Mondoweiss / April 15, 2019
Dr. Ruchama Marton, the founder and head of Physicians for Human Rights – Israel, received the Yeshayahu Leibowitz Award from the Yesh Gvul movement earlier this month. This is the speech she gave at the award ceremony on April 2, 2019.
Life’s pathways brought me in contact with Leibowitz in the late 1950s in med school. He was an intellectual giant; his classes were a kind of performance, exceeding far beyond the well-worn formulas of the instillation of knowledge and the acquisition of proficiencies. Later on, after my graduation, we struck up a form of friendship. I would make the pilgrimage to his book-laden Jerusalem apartment on Ussishkin street and Greta, his wife, would serve us cups of tea without cookies but with a generous smile. We talked primarily about occurrences and events in the Israeli-Jewish society.
I got to know Yesh Gvul as soon as it was established in 1982 by soldiers and activists who protested against the first Lebanon war and the draft. This movement drew inspiration and support from Professor Leibowitz, who issued a public call to soldiers to refuse to participate in the Lebanon war in particular and in the occupation in general. I, too, was completely in line with them, especially having been an active member in a prior group called “Liberated Territory” [established 1981-1982] whose main concern was to prevent the war in Lebanon, which we anticipated. We therefore had much in common. One disagreement I did have with the folks at Yesh Gvul related to the fact that it was initially an organization comprised exclusively from male soldiers. After rather protracted discussions, however, the ranks were opened up to include also female supporters and activists. Since then and until this very day, there is nothing but agreement and harmony between us.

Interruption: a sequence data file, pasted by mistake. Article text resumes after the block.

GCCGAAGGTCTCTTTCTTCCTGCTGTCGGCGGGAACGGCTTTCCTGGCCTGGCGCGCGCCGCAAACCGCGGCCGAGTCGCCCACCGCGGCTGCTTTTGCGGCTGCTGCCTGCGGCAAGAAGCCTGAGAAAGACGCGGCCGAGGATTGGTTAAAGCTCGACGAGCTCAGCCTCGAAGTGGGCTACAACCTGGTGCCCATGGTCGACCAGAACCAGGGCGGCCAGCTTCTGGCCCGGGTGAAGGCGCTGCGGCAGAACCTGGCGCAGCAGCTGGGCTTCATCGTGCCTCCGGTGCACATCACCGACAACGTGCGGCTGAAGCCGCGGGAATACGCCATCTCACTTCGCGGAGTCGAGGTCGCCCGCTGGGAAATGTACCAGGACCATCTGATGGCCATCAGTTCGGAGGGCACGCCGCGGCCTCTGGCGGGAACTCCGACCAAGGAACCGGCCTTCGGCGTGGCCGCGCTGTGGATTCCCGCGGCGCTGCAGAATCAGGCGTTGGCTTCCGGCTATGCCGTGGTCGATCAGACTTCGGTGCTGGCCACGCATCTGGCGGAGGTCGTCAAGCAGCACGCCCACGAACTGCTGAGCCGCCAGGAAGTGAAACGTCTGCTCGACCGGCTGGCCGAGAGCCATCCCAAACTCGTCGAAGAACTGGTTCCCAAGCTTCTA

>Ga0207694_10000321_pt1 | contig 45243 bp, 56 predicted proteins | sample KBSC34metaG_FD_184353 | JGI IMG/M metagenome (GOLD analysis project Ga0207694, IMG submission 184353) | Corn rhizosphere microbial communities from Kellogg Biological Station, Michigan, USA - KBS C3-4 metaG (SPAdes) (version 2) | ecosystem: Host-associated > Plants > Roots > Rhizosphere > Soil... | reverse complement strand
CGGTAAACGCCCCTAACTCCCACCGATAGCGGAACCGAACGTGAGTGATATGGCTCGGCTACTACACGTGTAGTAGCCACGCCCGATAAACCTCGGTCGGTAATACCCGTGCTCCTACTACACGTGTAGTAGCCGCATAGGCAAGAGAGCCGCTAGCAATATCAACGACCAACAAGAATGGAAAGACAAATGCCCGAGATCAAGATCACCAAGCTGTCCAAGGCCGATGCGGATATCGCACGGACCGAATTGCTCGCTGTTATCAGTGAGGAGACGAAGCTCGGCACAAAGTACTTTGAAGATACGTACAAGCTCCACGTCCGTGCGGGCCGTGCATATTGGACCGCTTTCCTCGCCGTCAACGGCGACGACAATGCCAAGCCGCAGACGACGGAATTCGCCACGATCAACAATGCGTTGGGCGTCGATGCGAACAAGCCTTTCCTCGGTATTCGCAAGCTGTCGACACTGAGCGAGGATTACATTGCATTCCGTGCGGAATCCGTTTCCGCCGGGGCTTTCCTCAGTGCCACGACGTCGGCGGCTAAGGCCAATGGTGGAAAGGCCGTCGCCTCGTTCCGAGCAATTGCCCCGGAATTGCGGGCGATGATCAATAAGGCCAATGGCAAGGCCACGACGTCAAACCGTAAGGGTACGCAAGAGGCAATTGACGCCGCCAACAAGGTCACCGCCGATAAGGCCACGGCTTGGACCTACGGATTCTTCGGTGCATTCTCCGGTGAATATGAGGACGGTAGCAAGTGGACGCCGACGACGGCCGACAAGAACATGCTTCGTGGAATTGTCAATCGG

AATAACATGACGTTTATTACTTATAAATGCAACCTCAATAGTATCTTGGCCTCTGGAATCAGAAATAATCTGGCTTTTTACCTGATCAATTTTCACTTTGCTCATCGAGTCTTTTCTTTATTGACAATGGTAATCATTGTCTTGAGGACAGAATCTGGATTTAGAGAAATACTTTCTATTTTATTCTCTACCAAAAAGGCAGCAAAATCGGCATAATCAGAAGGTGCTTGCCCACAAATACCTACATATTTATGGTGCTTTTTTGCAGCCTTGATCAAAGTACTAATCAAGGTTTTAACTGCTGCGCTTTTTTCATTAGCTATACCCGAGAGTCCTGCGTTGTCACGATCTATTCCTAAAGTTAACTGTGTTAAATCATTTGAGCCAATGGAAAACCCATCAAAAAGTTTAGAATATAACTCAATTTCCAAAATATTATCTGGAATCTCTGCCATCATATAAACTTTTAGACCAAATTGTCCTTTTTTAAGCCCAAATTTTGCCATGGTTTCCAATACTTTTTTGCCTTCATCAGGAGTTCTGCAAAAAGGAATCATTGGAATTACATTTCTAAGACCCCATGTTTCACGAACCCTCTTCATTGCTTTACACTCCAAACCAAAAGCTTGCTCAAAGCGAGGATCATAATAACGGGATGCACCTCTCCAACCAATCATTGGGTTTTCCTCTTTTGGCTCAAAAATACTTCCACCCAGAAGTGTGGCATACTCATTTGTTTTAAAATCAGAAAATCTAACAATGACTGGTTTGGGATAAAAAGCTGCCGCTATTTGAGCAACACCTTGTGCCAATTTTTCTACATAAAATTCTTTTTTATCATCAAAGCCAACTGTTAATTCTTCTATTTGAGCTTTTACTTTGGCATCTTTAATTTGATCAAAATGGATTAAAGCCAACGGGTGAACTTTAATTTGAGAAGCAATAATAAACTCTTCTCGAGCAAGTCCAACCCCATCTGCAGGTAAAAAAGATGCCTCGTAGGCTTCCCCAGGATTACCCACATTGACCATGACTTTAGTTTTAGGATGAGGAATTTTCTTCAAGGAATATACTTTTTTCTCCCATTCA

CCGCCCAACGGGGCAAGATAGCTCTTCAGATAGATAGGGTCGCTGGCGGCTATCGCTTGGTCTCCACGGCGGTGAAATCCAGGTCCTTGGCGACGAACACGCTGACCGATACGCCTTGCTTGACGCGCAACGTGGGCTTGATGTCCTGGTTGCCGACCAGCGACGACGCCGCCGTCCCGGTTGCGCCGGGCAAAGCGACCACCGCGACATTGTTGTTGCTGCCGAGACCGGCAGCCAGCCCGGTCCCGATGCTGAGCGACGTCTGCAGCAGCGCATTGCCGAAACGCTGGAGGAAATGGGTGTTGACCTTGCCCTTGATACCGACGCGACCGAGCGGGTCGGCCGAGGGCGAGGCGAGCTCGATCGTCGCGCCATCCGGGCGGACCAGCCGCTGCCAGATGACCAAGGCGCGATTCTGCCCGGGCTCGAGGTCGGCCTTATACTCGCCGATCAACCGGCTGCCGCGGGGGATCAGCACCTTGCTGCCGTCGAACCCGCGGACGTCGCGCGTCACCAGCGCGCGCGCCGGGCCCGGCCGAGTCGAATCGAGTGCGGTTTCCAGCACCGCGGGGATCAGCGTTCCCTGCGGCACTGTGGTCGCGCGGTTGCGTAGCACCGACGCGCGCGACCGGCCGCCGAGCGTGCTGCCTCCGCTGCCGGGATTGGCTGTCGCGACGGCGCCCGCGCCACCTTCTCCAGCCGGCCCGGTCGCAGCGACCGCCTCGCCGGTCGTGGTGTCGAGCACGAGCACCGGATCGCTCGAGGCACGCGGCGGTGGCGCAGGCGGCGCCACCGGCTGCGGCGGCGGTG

In early 1988, with the outbreak of the first intifada, I initiated and founded Physicians for Human Rights—Israel. It is important to reiterate: in establishing PHR, I succeeded, and take particular pride in having done so, inserting the concept of human rights into the Israeli discourse, both into the broad public debate and into the political arena. Until then we spoke about citizen rights, thanks to the illuminations of Shulamit Aloni, but human rights, and the conceptualizations and understandings it suffuses and allows, were, at best, marginal to contemporary discourse.